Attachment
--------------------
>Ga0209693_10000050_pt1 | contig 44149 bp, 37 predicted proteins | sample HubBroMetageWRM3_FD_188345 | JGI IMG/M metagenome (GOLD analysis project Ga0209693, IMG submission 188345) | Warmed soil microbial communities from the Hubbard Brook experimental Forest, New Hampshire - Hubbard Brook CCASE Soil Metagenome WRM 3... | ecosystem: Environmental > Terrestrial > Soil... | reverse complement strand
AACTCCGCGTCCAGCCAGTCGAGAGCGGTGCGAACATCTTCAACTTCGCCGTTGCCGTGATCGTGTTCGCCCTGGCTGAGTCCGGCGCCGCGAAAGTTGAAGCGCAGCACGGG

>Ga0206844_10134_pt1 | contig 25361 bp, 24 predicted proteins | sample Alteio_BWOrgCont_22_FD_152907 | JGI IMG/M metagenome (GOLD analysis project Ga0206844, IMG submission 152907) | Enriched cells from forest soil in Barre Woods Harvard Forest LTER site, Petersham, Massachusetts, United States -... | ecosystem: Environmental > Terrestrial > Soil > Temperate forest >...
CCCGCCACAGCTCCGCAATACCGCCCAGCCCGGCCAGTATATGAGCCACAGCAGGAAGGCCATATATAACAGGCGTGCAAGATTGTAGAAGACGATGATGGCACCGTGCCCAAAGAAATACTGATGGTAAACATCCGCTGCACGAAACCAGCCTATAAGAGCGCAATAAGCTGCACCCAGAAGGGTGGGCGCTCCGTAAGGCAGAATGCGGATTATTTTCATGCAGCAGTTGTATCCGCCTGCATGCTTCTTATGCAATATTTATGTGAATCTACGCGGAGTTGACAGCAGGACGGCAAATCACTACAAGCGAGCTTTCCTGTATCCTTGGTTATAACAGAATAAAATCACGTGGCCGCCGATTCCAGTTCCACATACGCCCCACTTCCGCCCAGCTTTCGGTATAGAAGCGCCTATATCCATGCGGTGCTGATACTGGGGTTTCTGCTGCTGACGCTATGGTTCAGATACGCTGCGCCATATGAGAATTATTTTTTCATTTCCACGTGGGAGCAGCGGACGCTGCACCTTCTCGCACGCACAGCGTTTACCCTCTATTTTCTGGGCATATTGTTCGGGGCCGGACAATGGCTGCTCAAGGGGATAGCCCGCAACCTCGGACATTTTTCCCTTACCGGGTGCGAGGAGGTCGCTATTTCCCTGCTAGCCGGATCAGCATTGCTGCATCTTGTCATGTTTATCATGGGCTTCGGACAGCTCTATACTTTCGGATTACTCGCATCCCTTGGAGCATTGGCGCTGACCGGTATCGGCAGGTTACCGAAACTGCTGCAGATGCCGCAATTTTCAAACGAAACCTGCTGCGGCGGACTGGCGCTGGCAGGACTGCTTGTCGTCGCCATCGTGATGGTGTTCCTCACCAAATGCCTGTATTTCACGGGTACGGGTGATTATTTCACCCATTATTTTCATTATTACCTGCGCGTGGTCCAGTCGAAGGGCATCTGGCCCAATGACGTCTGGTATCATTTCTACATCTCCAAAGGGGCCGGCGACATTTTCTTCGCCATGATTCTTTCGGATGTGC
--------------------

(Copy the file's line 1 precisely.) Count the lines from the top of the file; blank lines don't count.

>Ga0209693_10000050_pt1 | contig 44149 bp, 37 predicted proteins | sample HubBroMetageWRM3_FD_188345 | JGI IMG/M metagenome (GOLD analysis project Ga0209693, IMG submission 188345) | Warmed soil microbial communities from the Hubbard Brook experimental Forest, New Hampshire - Hubbard Brook CCASE Soil Metagenome WRM 3... | ecosystem: Environmental > Terrestrial > Soil... | reverse complement strand